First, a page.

When the Jews in Thessalonica learned that Paul was preaching the word of God at Berea,1 they went there too, agitating the crowds and stirring them up.
The brothers2 immediately sent Paul to the coast, but Silas3 and Timothy4 stayed at Berea.
The men who escorted Paul brought him to Athens5 and then left with instructions for Silas and Timothy to join him as soon as possible.6
While Paul was waiting for them in Athens, he was greatly distressed to see that the city was full of idols.
So he reasoned in the synagogue7 with the Jews and the God-fearing Greeks, as well as in the marketplace day by day with those who happened to be there.
A group of Epicurean and Stoic philosophers began to dispute with him. Some of them asked, "What is this babbler trying to say?" Others remarked, "He seems to be advocating foreign gods." They said this because Paul was preaching the good news8 about Jesus and the resurrection.919
Then they took him and brought him to a meeting of the Areopagus,10 where they said to him, "May we know what this new teaching11 is that you are presenting?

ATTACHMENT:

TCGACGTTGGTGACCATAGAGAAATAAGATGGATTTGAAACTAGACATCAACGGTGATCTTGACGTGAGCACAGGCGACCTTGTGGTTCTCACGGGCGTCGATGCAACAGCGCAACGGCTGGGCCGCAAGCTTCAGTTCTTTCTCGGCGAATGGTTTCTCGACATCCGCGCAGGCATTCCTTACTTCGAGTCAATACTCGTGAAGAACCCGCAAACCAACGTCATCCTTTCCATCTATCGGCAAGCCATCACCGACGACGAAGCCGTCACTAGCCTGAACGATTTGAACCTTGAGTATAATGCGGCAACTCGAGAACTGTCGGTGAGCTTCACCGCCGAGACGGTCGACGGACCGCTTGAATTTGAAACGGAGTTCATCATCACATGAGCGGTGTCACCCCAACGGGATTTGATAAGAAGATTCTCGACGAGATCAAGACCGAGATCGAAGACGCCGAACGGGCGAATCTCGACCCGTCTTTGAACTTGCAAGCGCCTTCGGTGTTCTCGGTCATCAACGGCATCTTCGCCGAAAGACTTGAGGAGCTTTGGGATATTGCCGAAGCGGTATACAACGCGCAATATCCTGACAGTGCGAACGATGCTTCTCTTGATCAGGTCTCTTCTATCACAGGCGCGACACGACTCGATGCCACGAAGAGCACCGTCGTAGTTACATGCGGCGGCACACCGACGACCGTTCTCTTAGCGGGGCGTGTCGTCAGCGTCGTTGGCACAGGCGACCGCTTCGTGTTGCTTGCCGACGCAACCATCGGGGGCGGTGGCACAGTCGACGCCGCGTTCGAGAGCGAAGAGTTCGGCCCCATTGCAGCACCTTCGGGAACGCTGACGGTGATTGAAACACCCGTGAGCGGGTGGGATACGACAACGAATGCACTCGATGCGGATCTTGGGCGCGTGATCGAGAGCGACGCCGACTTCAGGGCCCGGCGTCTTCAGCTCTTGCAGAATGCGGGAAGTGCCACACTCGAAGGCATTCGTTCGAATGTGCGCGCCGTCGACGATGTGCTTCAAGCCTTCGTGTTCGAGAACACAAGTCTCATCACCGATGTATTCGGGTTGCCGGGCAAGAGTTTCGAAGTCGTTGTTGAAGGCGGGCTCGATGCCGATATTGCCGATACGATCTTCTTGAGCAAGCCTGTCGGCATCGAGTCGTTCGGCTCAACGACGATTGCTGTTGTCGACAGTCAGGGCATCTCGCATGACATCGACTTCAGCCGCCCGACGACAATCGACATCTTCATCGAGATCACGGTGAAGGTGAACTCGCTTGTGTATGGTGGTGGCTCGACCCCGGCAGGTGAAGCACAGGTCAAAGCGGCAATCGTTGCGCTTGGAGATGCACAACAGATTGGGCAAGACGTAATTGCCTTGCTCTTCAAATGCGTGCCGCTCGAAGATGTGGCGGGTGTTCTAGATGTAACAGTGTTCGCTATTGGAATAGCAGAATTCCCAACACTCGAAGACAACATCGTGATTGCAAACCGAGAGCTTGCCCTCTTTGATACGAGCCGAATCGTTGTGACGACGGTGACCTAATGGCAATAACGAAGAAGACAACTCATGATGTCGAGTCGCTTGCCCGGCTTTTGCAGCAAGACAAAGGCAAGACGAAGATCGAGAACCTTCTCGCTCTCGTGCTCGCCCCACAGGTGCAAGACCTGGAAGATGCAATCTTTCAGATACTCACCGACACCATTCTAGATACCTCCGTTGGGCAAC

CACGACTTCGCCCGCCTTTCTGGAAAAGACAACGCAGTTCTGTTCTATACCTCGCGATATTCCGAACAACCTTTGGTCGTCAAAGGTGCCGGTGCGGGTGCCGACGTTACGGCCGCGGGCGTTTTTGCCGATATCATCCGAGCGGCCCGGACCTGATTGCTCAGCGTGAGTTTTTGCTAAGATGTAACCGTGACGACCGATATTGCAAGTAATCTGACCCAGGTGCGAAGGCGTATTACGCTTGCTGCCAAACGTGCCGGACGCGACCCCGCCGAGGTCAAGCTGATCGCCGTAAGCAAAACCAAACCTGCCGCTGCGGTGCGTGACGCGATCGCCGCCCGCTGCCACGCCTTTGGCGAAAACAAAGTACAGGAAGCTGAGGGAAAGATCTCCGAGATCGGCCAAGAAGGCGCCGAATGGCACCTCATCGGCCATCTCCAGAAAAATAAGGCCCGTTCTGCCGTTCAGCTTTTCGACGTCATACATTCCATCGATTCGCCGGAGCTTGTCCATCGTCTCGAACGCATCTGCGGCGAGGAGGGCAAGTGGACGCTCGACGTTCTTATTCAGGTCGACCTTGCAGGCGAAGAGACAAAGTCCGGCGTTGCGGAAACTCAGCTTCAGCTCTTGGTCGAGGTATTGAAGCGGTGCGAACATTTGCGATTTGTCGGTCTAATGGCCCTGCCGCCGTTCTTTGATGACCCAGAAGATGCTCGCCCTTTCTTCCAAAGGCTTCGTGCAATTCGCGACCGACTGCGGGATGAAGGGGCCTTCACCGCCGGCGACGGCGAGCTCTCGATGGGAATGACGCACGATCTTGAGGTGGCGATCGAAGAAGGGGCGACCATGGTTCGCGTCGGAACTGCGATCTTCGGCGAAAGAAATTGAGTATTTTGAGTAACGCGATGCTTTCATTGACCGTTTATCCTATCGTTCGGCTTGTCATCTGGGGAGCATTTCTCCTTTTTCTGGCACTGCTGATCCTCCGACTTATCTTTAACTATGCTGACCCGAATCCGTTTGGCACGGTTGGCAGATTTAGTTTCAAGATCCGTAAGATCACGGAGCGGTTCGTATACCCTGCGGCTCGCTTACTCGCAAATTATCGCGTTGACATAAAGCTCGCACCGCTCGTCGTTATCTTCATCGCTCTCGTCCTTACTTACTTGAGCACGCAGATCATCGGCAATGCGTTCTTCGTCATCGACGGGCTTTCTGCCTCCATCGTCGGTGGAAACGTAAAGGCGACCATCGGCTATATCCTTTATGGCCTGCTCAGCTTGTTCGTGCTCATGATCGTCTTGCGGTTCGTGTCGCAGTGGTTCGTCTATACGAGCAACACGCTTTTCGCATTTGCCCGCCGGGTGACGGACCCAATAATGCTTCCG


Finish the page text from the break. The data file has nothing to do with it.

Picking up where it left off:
You are bringing some strange ideas to our ears, and we want to know what they mean."
(All the Athenians12 and the foreigners who lived there spent their time doing nothing but talking about and listening to the latest ideas.)
Paul then stood up in the meeting of the Areopagus13 and said: "Men of Athens! I see that in every way you are very religious.1423
For as I walked around and looked carefully at your objects of worship, I even found an altar with this inscription: to an unknown god. Now what you worship as something unknown15 I am going to proclaim to you.